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How Can I Prevent Falls?

People living with PD may experience falls due to the primary motor symptoms related to the loss of dopamine. While it may be inevitable that falls may happen, the important thing is to try to minimize falls as much as possible. The three key things to keep in mind to try to prevent falls are:

  • Talk to your medical team (neurologist/therapist) to see if assistance may be needed by getting a walker, cane, walking poles, etc. for the extra security while remaining active.

  • Continue to exercise to improve overall balance, posture, strength, and stamina.

  • Make the home safer with adjustments - you can learn more about doing this in Home Safety.

How can you prevent falls?

  • Don't rush

  • Don't multi-task - this could cause distraction

  • Use walking devices as recommended

  • If you think an activity is unsafe, it likely is - ask for help

  • Use handrails when available

  • Practice new turn, walking and freeze-reach techniques often

  • Declutter your surroundings and remove tripping hazards such as cords and throw rugs. Use good lighting and nightlights

  • Avoid rolling chairs

  • Stay consistent with your home exercise routine to increase muscle strength, stability, and balance - use physical therapists to create the best exercise program for fall prevention.

  • Make sure you take your medication as prescribed.

  • Always keep one hand free to grab onto surrounding objects or break the force of a fall if needed.

Safe Movement Techniques

Sitting Down in a Chair

When sitting, turn all the way around so that the backs of both legs touch the chair. Reach back with both arms to slowly lower yourself down. Never reach forward for the chair first and then turn to sit. This can lead to landing sideways on the end of the chair, landing too hard in the chair, or missing the chair and falling to the floor.

Standing Up from a Chair

When moving from sitting to standing, do not push yourself straight up out of the chair. This frequently leads to falling back onto the chair. Instead, do the following:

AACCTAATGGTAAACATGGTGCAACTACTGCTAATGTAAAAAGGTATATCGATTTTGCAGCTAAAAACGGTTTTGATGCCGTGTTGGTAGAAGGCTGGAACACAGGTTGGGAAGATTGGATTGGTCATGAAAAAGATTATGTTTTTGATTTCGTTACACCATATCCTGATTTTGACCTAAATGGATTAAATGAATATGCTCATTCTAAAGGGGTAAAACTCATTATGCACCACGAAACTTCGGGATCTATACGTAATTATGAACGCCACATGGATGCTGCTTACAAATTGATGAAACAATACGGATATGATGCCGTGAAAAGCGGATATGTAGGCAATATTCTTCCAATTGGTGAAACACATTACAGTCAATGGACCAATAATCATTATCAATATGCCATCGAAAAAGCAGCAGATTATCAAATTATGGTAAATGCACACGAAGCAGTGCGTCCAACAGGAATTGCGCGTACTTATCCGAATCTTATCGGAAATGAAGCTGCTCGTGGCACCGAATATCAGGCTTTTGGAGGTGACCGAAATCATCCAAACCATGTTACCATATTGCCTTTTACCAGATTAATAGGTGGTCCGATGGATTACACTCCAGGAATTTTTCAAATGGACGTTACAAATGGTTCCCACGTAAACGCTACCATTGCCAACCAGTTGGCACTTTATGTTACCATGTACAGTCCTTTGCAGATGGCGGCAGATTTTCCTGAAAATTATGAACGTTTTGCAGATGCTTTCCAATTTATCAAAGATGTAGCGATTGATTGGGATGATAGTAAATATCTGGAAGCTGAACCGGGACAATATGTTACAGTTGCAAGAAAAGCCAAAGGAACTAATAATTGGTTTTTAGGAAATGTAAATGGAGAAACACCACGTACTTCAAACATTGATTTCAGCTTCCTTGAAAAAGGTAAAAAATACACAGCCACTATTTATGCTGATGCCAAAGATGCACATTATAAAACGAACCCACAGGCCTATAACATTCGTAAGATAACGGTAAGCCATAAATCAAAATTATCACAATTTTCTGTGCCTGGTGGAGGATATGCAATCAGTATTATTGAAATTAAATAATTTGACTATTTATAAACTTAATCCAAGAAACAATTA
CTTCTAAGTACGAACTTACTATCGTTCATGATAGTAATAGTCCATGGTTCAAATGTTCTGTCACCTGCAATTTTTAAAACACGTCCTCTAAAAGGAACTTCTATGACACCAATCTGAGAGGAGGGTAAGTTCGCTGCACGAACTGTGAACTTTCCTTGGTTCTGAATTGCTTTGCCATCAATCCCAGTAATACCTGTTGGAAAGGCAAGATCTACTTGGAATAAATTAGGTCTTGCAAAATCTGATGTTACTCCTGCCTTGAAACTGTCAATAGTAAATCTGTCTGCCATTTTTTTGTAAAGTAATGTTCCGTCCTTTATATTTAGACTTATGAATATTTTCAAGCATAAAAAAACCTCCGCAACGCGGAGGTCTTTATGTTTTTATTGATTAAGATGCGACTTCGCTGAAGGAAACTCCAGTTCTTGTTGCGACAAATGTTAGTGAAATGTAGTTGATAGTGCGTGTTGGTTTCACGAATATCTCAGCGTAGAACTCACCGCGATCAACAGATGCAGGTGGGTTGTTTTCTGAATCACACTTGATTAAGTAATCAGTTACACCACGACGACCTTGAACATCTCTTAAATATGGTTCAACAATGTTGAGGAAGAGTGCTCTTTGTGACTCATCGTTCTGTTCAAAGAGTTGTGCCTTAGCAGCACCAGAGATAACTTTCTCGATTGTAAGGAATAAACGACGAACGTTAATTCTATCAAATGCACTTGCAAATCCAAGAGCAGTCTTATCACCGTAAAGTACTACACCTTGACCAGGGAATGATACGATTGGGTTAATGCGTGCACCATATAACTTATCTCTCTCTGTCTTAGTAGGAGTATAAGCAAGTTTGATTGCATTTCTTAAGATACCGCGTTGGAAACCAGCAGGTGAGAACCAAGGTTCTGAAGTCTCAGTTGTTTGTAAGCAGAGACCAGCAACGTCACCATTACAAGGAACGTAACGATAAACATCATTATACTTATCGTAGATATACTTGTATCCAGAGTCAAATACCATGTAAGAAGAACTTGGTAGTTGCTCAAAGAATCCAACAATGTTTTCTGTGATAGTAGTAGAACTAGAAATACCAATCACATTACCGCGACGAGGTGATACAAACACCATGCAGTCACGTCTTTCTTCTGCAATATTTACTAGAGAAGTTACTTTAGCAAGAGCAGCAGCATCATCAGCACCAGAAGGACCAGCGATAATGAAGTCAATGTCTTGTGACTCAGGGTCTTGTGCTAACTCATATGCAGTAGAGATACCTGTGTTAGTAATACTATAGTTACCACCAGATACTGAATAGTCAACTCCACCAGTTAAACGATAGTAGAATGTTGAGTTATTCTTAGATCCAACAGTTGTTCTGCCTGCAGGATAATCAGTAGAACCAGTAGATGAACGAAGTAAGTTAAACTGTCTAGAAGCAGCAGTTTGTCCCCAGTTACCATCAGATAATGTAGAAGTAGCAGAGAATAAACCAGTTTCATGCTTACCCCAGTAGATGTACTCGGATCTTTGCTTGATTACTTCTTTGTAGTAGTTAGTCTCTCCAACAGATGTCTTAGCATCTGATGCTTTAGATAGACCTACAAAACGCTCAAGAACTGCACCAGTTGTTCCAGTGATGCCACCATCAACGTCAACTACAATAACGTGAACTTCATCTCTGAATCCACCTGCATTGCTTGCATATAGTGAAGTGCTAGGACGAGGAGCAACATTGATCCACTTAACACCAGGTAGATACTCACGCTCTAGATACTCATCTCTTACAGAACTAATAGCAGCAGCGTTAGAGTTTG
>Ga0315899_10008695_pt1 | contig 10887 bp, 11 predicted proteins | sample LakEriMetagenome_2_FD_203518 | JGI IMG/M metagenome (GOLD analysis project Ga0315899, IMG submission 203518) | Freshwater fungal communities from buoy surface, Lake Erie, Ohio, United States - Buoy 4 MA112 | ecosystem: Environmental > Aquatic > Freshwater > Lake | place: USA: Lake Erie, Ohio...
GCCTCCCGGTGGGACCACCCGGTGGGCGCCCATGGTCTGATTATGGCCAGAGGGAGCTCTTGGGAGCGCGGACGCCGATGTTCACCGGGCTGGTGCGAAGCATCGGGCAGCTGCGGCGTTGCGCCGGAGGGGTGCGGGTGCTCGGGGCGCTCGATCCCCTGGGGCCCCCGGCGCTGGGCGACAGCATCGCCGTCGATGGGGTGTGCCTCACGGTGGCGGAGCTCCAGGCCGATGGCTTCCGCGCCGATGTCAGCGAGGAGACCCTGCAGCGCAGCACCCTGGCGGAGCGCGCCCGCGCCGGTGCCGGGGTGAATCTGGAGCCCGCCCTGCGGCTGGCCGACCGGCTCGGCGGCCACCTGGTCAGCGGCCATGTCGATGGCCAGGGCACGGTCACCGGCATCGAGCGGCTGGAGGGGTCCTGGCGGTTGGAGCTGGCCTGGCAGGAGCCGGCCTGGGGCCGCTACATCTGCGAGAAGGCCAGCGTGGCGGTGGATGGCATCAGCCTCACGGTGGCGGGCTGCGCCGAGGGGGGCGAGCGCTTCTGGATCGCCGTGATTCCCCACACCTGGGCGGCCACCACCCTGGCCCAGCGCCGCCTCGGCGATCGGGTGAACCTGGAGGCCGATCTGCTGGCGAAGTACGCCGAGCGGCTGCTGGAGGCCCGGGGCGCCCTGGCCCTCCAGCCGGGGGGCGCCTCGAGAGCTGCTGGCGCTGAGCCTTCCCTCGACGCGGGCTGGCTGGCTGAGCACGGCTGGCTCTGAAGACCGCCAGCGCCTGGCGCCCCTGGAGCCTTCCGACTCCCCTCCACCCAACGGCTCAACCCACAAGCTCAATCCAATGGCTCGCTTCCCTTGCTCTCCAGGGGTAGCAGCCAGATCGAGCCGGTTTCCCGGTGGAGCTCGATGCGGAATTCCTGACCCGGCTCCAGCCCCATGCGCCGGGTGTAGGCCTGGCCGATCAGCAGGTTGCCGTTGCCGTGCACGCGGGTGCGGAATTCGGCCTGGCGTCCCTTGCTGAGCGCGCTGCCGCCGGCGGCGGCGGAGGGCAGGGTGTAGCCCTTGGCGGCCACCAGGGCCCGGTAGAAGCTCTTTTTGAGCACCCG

• Move to the front of the chair

  • Place legs wide apart

  • Bend knees so feet are under you

  • Place hands on the arms of chair

  • Lean forward so your weight is on the balls of your feet and your bottom begins to lift off the chair (nose over toes)

  • Push to stand


There are many strategies you can use to make reaching safer.

  • Stand in the "power stance" with feet wide apart and staggered. This allows you to shift your weight side to side and front to back.

  • Stand directly in front of the object you are reaching for.

  • Place one hand on the counter, wall, or other stable object while you reach with your other hand.

  • Avoid reaching for an object that is farther than arm's length.

  • Never lean your center of gravity (near the belly-button area) too far forward. If you reach for an object and your weight moves up onto the balls of your feet or your toes, you are too far from the object.

Backward Falls

Avoid stepping backward. Instead, step sideways. Make a safe turn, then walk forward. Do not stand directly in front of the doors you are trying to open. instead, stand slightly to the side and use a "power stance," with one hand on a stable surface.

Getting Up from a Fall

Falls will happen. But did you know there is a safe way to get up from a fall? If you have fallen and you are flat on your back, take a deep breath. Stay put for a minute and make sure that nothing hurts. If you feel ok, use these tips to get up.

  • Start to get up by first bending your knees

  • Once your knees are bent and your feet are flat on the floor, reach one arm out to the side

  • Reach the arm that was out to the side across your body while allowing your knees to fall over so that you can roll onto your side.

  • Push yourself up to a side sit

  • Push yourself up onto your hands and knees

  • Crawl to a sturdy piece of furniture, like a chair

    • Hold onto the chair with both hands​

    • Bring your strongest leg up in front of you so that your foot is flat on the floor under your knee

    • Be sure your legs are wide apart

  • Push up with your strong leg so that the foot is flat on the floor

  • Pause here for a moment to be sure you are not lightheaded

  • Slowly push your trunk up to stand tall

Did You Know?

If you have fallen and you cannot get up, call 911 and ask for a non-emergency fall assist. Even if you aren't hurt, Emergency Medical Teams will come to your house to assist you in getting up. That's why it is important to have a phone or medical alert system nearby so that you can make the important calls from anywhere you could potentially fall. EMTs can also assess and determine whether you may need to seek additional treatment at the ER from a fall. In most communities in Alabama, this service is free - but you might want to check with your local EMT group to see if there is a fee.

Disclaimer: The Parkinson Association of Alabama (PAA) cannot be held liable for any falls. While tips are provided to minimize falls, we cannot guarantee that falls will not happen.


Parkinson's Foundation. Fitness Counts. Chapter 5. Walking, Turning and Falls Prevention. Page 46-50. "Booklet."

Marie, Lianna. Chapter 47. Page 141. Part 6. Nutrition and Exercise. The Complete Guide for People with Parkinson's Disease and Their Loved Ones. Purdue University Press, 2022.

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